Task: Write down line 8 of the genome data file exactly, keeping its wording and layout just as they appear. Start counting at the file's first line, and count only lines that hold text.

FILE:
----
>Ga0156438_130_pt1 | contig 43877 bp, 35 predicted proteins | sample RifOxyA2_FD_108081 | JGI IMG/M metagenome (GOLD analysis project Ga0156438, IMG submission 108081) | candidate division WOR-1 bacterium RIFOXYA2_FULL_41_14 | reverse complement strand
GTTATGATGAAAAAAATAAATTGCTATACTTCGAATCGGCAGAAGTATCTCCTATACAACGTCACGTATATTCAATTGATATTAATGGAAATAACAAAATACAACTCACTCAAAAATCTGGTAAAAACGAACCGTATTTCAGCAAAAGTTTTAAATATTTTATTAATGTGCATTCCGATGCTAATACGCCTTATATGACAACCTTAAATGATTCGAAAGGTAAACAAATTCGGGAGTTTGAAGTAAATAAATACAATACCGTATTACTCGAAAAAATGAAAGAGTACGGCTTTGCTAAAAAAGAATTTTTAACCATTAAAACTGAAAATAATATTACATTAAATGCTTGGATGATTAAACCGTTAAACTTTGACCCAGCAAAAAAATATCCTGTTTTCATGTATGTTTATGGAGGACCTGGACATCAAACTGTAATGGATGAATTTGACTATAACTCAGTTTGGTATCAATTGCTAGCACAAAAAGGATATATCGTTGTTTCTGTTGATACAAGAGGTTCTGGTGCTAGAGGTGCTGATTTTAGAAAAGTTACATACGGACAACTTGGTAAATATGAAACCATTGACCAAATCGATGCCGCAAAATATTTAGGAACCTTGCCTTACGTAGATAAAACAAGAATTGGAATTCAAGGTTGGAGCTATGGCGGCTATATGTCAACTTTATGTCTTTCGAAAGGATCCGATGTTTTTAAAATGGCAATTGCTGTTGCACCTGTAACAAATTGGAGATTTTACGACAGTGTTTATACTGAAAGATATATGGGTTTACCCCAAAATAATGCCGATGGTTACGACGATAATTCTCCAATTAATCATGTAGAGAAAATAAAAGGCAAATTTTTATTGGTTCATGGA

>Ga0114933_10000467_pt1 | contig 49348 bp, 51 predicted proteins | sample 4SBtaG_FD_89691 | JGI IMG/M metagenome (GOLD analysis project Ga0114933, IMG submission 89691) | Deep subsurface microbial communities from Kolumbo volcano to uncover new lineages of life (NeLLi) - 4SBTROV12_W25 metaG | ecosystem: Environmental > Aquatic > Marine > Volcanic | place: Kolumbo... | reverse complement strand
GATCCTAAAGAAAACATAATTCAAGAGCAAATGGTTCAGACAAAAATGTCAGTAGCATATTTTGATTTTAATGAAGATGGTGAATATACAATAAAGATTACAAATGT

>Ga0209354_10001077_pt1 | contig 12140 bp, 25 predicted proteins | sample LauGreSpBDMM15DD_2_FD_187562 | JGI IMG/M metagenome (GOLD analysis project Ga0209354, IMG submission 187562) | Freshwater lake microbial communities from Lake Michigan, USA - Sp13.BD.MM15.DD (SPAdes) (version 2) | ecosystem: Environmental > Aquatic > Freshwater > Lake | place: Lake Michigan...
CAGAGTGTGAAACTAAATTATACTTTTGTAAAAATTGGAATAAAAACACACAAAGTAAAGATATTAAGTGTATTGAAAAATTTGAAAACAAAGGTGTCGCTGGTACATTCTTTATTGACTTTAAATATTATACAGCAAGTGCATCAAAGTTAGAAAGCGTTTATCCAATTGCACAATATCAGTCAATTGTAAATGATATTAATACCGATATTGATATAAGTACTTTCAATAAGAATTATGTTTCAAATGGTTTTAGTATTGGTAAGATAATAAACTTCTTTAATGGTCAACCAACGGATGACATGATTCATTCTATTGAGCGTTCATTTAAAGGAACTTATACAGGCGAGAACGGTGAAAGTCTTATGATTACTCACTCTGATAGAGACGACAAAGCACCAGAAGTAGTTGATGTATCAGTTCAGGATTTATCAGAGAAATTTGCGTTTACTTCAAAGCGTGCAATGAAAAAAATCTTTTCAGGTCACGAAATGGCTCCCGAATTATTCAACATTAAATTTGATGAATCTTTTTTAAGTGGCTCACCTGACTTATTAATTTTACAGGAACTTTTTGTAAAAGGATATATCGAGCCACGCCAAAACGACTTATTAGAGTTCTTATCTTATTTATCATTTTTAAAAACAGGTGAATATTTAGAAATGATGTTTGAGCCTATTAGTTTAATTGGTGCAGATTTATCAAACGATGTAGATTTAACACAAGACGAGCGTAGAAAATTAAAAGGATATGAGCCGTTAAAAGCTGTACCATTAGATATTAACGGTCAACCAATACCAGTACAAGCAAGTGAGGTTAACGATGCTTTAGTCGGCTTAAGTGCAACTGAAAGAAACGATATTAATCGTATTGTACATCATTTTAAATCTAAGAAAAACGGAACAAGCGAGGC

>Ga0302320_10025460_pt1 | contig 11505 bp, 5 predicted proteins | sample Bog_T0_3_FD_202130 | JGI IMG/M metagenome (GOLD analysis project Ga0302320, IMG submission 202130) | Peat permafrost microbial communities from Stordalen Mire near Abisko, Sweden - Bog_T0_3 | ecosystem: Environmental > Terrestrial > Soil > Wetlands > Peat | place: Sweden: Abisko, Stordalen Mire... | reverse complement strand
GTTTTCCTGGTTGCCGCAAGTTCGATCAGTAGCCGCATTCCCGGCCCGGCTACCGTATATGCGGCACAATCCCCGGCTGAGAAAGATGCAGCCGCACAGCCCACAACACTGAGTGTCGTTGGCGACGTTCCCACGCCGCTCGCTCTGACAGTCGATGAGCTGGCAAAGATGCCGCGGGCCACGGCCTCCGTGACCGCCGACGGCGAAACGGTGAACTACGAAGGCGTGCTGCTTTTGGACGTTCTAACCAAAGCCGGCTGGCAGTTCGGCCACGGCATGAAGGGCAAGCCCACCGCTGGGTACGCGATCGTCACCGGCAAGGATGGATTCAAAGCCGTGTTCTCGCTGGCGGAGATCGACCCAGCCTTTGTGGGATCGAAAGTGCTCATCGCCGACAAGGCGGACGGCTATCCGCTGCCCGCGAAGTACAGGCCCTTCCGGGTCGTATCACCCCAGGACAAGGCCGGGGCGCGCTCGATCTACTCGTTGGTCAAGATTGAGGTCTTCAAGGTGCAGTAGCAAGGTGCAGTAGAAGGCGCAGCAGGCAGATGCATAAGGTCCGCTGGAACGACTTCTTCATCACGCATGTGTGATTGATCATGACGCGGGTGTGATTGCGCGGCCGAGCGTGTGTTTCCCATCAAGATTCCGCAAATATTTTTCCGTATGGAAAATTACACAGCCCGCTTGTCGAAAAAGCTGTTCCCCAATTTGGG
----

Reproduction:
GTTTTCCTGGTTGCCGCAAGTTCGATCAGTAGCCGCATTCCCGGCCCGGCTACCGTATATGCGGCACAATCCCCGGCTGAGAAAGATGCAGCCGCACAGCCCACAACACTGAGTGTCGTTGGCGACGTTCCCACGCCGCTCGCTCTGACAGTCGATGAGCTGGCAAAGATGCCGCGGGCCACGGCCTCCGTGACCGCCGACGGCGAAACGGTGAACTACGAAGGCGTGCTGCTTTTGGACGTTCTAACCAAAGCCGGCTGGCAGTTCGGCCACGGCATGAAGGGCAAGCCCACCGCTGGGTACGCGATCGTCACCGGCAAGGATGGATTCAAAGCCGTGTTCTCGCTGGCGGAGATCGACCCAGCCTTTGTGGGATCGAAAGTGCTCATCGCCGACAAGGCGGACGGCTATCCGCTGCCCGCGAAGTACAGGCCCTTCCGGGTCGTATCACCCCAGGACAAGGCCGGGGCGCGCTCGATCTACTCGTTGGTCAAGATTGAGGTCTTCAAGGTGCAGTAGCAAGGTGCAGTAGAAGGCGCAGCAGGCAGATGCATAAGGTCCGCTGGAACGACTTCTTCATCACGCATGTGTGATTGATCATGACGCGGGTGTGATTGCGCGGCCGAGCGTGTGTTTCCCATCAAGATTCCGCAAATATTTTTCCGTATGGAAAATTACACAGCCCGCTTGTCGAAAAAGCTGTTCCCCAATTTGGG